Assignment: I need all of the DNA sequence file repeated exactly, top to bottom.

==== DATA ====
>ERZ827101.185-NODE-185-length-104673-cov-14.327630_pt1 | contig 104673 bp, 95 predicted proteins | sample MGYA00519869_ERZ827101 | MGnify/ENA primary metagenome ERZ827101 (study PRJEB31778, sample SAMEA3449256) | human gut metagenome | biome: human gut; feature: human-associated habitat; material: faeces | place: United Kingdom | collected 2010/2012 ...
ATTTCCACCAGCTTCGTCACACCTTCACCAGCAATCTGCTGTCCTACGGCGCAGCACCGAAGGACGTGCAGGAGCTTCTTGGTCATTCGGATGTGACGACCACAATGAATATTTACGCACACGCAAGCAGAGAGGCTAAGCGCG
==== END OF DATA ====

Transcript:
>ERZ827101.185-NODE-185-length-104673-cov-14.327630_pt1 | contig 104673 bp, 95 predicted proteins | sample MGYA00519869_ERZ827101 | MGnify/ENA primary metagenome ERZ827101 (study PRJEB31778, sample SAMEA3449256) | human gut metagenome | biome: human gut; feature: human-associated habitat; material: faeces | place: United Kingdom | collected 2010/2012 ...
ATTTCCACCAGCTTCGTCACACCTTCACCAGCAATCTGCTGTCCTACGGCGCAGCACCGAAGGACGTGCAGGAGCTTCTTGGTCATTCGGATGTGACGACCACAATGAATATTTACGCACACGCAAGCAGAGAGGCTAAGCGCG